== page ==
The FAFSA is your all-purpose gateway to all federal student loans and other forms of financial aid for college.
The FAFSA, short for Free Application for Federal Student Aid, is the nationally standardized application form used by the U.S. Department of Education for assessing a family's finances and its ability to support a student's post-secondary education. It is the cornerstone of the entire federal financial aid system for students attending colleges, universities and other post-secondary institutions in America.
More importantly, you and your family cannot apply for any federal student aid, either federally guaranteed loans or grants, without completing the FAFSA form.
The FAFSA should be filed every year you’re in school after October 1 for a college term that begins that fall. The application can be accessed and filed online, at www.fafsa.ed.gov. Applicants and their parents can also check the status of their application and make corrections online.
After processing, the information collected from the FAFSA is shared with the applicant and their family, as well as with the financial aid offices of the institutions to which the student has applied and listed on their FAFSA.
Schools will use the information from the FAFSA to determine eligibility for other types of financial aid provided by the federal government, from your state, or from the school itself. This aid can include grants, scholarships and work opportunities, so it’s important to file your FAFSA as early as possible.
The Student Aid Report (SAR), which is generated from completing the FAFSA, shows your Expected Family Contribution (EFC), which is the amount of money your family will be expected to contribute towards your education. The lower your EFC, the more financial aid you may qualify for.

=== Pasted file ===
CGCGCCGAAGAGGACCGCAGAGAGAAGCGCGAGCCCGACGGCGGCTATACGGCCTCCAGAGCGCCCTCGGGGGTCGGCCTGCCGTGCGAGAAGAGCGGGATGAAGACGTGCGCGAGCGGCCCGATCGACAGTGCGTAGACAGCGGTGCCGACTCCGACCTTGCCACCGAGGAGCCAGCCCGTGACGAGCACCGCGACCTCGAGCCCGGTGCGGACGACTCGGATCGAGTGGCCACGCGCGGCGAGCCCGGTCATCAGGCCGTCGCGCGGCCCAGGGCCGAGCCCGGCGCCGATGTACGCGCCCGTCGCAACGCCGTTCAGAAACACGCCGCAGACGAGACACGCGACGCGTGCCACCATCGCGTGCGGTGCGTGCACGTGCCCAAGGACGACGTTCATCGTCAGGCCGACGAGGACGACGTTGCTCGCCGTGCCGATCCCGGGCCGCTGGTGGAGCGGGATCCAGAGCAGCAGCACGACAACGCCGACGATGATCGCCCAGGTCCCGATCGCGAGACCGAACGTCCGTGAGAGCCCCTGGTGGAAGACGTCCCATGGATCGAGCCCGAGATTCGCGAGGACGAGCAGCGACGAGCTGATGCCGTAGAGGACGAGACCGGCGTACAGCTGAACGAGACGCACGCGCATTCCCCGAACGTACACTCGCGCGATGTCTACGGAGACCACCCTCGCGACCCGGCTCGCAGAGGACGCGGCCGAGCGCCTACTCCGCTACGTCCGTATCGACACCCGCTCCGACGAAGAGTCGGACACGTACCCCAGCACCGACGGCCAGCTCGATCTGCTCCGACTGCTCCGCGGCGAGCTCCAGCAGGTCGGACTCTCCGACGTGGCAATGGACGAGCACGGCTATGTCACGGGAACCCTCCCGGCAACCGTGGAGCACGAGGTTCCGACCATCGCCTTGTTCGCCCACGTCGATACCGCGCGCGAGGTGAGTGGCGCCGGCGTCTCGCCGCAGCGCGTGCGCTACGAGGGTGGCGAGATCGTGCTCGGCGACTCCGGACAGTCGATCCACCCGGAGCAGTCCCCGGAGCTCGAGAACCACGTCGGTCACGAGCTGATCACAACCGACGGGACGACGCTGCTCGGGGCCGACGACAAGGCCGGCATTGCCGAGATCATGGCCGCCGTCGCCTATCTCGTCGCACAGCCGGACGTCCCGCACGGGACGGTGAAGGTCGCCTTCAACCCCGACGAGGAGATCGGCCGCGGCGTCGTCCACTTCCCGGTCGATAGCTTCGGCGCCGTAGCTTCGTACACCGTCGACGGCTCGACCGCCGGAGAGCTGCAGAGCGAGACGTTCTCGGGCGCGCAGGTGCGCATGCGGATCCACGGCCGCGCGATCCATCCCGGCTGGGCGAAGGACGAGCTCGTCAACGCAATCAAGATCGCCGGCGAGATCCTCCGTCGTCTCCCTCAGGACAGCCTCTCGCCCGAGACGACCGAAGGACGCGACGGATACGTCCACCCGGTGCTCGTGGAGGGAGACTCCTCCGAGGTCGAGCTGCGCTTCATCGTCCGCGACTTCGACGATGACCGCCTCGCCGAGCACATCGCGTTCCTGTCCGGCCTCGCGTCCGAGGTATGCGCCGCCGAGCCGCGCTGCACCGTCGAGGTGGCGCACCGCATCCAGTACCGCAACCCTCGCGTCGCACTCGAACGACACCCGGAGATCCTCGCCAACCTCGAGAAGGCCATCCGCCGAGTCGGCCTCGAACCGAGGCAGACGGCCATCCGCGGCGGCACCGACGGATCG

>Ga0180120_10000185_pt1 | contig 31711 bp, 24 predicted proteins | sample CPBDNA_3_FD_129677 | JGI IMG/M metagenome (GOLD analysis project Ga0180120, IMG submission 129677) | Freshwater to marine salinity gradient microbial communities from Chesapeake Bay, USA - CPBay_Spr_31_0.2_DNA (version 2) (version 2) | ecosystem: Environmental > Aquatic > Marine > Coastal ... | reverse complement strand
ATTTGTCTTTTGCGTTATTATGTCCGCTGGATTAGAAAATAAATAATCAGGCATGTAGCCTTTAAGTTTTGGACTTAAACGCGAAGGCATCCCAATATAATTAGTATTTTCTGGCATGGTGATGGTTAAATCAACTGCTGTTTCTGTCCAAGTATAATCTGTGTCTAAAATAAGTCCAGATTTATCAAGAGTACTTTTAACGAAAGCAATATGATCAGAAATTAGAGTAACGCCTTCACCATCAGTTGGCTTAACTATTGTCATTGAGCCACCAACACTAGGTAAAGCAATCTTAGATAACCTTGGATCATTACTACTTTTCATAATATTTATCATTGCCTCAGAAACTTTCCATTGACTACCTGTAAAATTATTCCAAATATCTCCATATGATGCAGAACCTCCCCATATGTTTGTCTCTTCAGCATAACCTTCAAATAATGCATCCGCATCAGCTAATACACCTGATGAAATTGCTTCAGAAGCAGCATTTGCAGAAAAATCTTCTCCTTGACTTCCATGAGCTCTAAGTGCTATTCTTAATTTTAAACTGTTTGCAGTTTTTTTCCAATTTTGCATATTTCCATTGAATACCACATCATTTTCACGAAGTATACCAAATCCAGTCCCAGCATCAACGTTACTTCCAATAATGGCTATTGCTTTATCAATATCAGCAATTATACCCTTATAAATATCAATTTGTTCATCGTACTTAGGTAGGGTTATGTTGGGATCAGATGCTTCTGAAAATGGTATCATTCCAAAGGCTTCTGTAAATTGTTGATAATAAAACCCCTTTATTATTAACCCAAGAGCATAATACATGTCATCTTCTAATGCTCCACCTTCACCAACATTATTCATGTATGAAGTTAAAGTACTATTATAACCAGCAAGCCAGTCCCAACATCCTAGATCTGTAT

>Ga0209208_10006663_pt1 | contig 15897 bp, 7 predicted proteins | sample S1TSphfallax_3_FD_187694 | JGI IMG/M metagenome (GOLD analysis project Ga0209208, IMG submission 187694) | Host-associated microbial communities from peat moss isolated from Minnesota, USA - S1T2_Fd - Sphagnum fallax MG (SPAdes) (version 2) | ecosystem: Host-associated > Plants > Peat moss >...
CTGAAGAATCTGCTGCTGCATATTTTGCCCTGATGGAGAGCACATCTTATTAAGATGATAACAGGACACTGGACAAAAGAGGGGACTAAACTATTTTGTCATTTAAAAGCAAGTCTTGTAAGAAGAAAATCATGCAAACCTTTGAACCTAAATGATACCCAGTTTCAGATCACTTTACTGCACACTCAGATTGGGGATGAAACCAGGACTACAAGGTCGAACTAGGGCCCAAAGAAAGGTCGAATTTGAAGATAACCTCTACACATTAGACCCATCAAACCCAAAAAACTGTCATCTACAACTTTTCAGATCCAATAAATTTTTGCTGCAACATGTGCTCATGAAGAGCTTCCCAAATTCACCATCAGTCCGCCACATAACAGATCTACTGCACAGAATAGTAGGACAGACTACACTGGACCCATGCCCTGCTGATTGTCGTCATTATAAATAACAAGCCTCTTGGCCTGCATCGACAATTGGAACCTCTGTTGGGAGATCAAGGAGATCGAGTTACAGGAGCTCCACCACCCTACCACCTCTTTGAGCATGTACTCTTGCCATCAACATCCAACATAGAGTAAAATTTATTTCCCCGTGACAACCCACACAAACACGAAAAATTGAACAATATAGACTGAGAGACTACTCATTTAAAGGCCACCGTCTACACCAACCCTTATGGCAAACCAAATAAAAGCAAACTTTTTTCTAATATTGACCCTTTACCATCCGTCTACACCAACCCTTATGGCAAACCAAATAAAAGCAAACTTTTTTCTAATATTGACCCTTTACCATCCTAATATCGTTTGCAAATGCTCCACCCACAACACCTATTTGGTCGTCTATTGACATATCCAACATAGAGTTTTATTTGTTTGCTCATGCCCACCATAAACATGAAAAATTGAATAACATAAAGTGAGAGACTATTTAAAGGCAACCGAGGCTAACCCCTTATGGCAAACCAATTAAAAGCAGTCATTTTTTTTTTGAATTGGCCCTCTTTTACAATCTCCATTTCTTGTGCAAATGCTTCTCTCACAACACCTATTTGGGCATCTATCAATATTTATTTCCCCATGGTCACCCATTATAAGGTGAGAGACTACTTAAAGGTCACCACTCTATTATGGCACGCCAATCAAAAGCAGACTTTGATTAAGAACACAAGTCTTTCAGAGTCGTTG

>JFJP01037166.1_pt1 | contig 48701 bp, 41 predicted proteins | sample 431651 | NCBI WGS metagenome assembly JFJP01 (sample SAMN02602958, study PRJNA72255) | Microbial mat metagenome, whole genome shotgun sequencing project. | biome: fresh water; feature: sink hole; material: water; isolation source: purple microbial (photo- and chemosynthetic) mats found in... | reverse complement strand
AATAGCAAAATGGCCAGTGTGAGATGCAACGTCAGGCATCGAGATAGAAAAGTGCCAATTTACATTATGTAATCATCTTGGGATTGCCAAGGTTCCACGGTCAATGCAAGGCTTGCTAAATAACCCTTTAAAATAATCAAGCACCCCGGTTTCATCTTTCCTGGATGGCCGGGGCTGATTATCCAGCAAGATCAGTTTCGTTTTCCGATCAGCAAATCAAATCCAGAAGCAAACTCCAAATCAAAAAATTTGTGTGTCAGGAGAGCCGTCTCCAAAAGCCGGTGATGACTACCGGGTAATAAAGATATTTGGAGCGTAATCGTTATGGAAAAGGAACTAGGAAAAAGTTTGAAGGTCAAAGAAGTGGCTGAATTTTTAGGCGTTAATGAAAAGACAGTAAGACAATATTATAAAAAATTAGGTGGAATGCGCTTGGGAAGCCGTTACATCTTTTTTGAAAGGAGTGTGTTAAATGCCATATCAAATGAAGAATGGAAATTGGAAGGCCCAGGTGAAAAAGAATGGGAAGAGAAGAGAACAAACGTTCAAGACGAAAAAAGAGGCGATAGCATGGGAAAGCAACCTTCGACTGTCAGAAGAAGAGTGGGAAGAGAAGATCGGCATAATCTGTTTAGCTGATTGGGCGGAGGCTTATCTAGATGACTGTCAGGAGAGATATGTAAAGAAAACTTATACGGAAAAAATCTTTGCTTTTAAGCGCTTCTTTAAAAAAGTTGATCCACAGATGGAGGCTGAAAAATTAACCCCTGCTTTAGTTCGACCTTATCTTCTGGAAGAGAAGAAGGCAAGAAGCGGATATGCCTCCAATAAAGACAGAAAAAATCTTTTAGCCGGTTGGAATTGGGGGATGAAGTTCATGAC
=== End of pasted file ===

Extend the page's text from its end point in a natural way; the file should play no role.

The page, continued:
When investigating financial aid, don’t overlook campus-based aid. For many students, it can mean the difference between attending college or not.
Campus-based aid is a broad category of support funneled through the individual institution and administered by the school's financial aid office. It includes such forms of aid as work study, loans and grants:
The sooner you apply for these forms of financial aid, the better. You can apply by completing the FAFSA Form.
Financial aid packages outline all the financial support that a college or university can offer once you've been accepted for enrollment. They are a direct response to demonstrated financial need as outlined in your Free Application for Federal Student Aid, or FAFSA. Your financial aid package is generally quite detailed and full of information about any grants, loans, scholarships, work-study opportunities and other awards that can help defray the total cost of tuition, room and board and other fees.
Understanding this document is essential in helping you choose the right school, and the one that best fits the family budget. Compare and ask questions about anything that's unclear before the acceptance deadline.
Study your award letters closely. There is no uniform format for these letters, and schools may use different terminology.
After you've reviewed your financial aid package and determined how much financial aid is available, consider a private student loan to fill the remaining gap.